Edgewater Online

Edgewater's Online News Website Search Engine

Fri12062019

Last updateThu, 05 Dec 2019 12pm

You are here: Home News "Beyond Bergen" - News From Across New Jersey Police union grudgingly endorses use-of-force reform | Editorial

News From "Beyond Bergen"

Police union grudgingly endorses use-of-force reform | Editorial

Better late than never. Watch video

The worst stereotype of police unions is that they defend incompetent cops at all costs, hunkering down to oppose public transparency at every juncture; responding with overly belligerent statements when what's called for is nuance and a dose of healthy self-examination.
 
Good cops deserve better. So we're pleased to welcome Patrick Colligan, head of the State Policemen's Benevolent Association, to the policing data reform effort. Better late than never.  
 
After acerbically dismissing an exhaustive and disturbing report on police use of force compiled by NJ Advance Media for The Star-Ledger and NJ.com as "clickbait entertainment," Colligan now pledges to help collect this data in the future.

N.J. rocked by release of police force records, spurring town meetings, calls for action and promises of reform
 
He just signed on to a statement with Gov. Phil Murphy's Attorney General and other police unions, saying they'll be "working together to design a new system for obtaining use-of-force data in New Jersey." Great.
 
But let's be clear: This is exactly what "The Force Report" did. Attorney General Gurbir S. Grewal agreed that reporters shouldn't have had to pay more than $30,000 and file hundreds of public records requests to compile it.
 
As part of their 16 months of legwork, they requested an interview with the PBA. Colligan didn't respond, just like he refused to discuss this with us on Monday.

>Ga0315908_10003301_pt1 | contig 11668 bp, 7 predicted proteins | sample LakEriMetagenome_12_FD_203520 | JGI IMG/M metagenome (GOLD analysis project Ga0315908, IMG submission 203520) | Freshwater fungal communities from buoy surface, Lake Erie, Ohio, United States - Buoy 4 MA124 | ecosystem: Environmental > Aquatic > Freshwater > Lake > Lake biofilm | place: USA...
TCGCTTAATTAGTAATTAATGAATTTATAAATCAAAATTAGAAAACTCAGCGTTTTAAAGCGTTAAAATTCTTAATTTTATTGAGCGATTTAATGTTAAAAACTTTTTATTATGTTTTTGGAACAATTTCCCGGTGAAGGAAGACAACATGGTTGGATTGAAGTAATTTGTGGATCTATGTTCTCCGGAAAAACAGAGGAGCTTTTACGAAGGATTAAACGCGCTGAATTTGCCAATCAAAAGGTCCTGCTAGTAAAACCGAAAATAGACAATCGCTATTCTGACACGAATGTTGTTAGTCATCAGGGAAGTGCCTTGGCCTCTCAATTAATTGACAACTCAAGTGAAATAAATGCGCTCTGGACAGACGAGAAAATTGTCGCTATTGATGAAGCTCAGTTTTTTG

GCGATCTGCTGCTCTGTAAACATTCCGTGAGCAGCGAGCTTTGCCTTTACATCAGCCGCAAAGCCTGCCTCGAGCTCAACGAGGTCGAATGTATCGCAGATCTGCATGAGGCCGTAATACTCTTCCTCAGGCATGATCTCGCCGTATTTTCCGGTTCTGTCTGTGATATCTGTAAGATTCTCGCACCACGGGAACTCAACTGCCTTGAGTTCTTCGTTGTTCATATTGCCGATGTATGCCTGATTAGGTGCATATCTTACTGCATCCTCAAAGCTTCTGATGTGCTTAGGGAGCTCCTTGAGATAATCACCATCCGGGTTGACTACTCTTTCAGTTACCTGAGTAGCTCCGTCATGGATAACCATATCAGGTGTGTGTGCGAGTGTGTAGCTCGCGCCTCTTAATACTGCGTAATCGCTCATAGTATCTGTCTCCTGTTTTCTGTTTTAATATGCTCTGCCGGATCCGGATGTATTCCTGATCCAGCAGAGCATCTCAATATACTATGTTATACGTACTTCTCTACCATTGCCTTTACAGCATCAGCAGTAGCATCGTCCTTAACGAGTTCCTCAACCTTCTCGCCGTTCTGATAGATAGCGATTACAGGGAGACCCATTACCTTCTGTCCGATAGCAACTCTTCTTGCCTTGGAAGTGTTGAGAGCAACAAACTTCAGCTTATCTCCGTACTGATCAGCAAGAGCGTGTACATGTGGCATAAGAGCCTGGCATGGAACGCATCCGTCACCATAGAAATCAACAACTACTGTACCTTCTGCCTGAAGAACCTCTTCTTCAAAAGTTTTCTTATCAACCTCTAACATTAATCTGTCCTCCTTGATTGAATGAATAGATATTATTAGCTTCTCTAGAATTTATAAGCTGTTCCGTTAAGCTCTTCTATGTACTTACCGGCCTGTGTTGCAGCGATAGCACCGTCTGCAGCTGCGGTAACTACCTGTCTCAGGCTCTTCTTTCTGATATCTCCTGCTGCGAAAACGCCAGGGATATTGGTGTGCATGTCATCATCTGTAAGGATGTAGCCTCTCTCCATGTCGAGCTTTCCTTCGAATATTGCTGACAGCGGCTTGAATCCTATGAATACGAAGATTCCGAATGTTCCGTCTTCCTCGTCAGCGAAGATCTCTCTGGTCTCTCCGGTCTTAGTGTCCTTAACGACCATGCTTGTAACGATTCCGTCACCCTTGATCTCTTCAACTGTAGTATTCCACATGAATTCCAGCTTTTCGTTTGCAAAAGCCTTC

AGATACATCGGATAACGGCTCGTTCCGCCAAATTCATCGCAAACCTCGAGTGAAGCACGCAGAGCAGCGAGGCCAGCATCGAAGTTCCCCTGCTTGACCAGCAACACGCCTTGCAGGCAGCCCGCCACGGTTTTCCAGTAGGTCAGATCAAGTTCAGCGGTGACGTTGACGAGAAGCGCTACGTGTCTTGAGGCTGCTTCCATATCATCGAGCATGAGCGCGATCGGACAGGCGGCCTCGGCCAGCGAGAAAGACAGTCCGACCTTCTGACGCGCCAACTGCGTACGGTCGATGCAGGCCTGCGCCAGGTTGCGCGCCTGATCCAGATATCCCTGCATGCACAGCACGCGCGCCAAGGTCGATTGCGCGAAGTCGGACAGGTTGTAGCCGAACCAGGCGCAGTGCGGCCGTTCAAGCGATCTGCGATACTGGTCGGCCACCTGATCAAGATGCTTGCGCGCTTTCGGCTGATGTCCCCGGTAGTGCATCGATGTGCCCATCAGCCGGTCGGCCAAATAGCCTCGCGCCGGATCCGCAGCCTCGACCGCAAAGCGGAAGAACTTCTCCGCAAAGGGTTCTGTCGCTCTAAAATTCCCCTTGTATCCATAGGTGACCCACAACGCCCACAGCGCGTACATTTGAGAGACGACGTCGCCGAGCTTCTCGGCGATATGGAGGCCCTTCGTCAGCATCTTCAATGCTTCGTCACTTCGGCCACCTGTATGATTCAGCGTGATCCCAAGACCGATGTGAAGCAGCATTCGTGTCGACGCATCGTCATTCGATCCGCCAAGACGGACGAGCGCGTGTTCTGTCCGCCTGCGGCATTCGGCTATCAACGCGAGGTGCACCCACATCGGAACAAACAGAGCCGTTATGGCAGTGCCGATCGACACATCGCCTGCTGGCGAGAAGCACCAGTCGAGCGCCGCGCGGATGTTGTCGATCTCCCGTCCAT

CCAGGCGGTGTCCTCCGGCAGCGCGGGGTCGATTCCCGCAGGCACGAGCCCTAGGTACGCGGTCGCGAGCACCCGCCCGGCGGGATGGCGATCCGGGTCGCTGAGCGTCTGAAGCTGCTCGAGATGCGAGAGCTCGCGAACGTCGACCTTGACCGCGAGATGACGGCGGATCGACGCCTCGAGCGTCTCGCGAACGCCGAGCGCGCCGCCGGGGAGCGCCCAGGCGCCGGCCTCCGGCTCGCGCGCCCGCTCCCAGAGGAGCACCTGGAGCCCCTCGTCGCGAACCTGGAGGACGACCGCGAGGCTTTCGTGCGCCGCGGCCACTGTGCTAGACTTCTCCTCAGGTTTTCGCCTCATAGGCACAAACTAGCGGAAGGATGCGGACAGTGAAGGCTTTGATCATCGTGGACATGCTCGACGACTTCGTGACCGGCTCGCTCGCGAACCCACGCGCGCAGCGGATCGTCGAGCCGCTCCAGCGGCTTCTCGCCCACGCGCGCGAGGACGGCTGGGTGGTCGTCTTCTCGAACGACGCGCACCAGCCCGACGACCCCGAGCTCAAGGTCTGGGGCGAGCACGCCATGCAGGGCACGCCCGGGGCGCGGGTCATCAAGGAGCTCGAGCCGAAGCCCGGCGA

Yet hours after the report came out, he assailed it as "a clickable database for watercooler banter today, nothing more." Really?
 
New Jersey's top cop, Grewal, begged to differ, praising it as "nothing short of incredible." "They've analyzed it to see if there are patterns of behavior that should cause concern or raise red flags," he said. "That's something that we should be doing."
 
Policing data experts heartily agreed. While most cops rarely used force, many departments had troubling outliers, the report found. Multiple officers charged with brutality and other misconduct would have been flagged early, had our state used a better system.
 
This report states outright: Policing is a risky profession and use of force is not misconduct. It's just an early warning. The calculation that, on average, more than three cops a day are getting injured on the job also cries out for a closer look.
 
Colligan argued this database should have included additional reports and witness statements, to indicate whether each use of force was justified. But by law, police departments can withhold these documents from the public, which they frequently do.
 
Colligan knows this, because it's police unions like his that have opposed the public release of such records. Yet now, he complains that more documents aren't included here: "True journalists at least attempt to tell an entire story," he wrote.
 
This is why reporters fought the PBA in court. As its state head, Colligan hasn't exactly been on the front lines, pushing for more disclosure.
 
NJ Advance Media also hired a statistician who has studied use of force extensively, John Lamberth, to review its team's work. His primary criticism was that the database was too deferential to police. If five officers used force on one person, for example, it was counted as a single incident for that department's rate of force, even though it could be argued that there were five uses of force.
 
Colligan maintained to the Asbury Park Press last year that bad apple cops "will either be weeded out by their peers, or their actions will weed themselves out." But obviously, that's not happening.
 
Among the officers who would have been flagged early, had the state been keeping track: Sterling Wheaten, one of the five Atlantic City cops involved in mauling a drunk man who yelled at them.
 
After Wheaten sicc'ed his snarling police dog on the guy, leaving him with 200 stitches, taxpayers settled the case for a staggering $3 million. Did we really want to let this cop's actions "weed themselves out?"
 
We need to do better, Detective Colligan.

The Force Report is a continuing investigation of police use of force in New Jersey. Read more from the series or search your local police department and officers in the full the database.

Read more from The Force Report:

Bookmark NJ.com/Opinion. Follow on Twitter @NJ_Opinion and find NJ.com Opinion on Facebook.

 

 


Read full article at NJ.com


Share